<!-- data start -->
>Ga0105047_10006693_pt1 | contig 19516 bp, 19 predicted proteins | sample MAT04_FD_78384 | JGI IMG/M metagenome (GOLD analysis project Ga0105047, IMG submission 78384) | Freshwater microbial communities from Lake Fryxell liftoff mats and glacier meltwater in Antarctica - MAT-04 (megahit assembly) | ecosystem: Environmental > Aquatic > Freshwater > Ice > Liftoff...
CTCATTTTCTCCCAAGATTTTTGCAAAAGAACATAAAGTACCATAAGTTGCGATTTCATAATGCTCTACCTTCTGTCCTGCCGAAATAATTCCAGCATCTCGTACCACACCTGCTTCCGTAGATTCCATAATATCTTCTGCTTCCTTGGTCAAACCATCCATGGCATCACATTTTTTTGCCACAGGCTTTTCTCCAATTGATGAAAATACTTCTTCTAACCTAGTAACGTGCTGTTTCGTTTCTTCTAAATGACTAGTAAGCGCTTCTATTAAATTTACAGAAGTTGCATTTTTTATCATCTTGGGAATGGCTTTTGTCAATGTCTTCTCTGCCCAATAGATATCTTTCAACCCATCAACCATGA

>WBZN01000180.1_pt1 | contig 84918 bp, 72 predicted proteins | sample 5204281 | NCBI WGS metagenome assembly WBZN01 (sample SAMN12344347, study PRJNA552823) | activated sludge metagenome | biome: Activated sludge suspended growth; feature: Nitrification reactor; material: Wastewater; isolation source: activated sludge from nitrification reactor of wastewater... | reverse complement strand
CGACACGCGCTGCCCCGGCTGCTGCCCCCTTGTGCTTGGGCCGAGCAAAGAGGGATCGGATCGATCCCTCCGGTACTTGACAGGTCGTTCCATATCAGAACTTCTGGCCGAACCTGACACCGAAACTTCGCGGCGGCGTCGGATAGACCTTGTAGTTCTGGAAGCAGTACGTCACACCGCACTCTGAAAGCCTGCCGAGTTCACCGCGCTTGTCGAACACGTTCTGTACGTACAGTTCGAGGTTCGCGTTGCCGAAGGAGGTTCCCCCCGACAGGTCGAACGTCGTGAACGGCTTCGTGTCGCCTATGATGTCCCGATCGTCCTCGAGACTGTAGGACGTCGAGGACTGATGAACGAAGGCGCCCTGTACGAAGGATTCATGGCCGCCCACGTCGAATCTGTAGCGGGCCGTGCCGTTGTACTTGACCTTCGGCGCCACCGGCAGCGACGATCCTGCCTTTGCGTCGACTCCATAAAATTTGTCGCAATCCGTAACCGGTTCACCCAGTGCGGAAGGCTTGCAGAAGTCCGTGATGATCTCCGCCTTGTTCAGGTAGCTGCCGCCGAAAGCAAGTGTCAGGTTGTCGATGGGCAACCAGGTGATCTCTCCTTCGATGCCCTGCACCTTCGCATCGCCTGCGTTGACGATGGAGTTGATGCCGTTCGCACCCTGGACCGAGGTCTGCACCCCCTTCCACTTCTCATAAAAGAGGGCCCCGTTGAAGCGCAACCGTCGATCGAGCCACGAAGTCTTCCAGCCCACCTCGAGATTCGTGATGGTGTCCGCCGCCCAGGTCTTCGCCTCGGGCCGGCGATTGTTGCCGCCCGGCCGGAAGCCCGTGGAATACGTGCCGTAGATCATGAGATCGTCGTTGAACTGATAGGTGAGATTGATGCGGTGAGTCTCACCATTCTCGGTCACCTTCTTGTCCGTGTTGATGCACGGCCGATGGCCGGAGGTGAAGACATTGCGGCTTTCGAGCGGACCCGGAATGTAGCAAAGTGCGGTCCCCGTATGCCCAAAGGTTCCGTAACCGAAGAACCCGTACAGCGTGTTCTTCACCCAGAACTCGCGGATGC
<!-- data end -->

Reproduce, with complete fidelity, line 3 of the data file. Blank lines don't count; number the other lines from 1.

>WBZN01000180.1_pt1 | contig 84918 bp, 72 predicted proteins | sample 5204281 | NCBI WGS metagenome assembly WBZN01 (sample SAMN12344347, study PRJNA552823) | activated sludge metagenome | biome: Activated sludge suspended growth; feature: Nitrification reactor; material: Wastewater; isolation source: activated sludge from nitrification reactor of wastewater... | reverse complement strand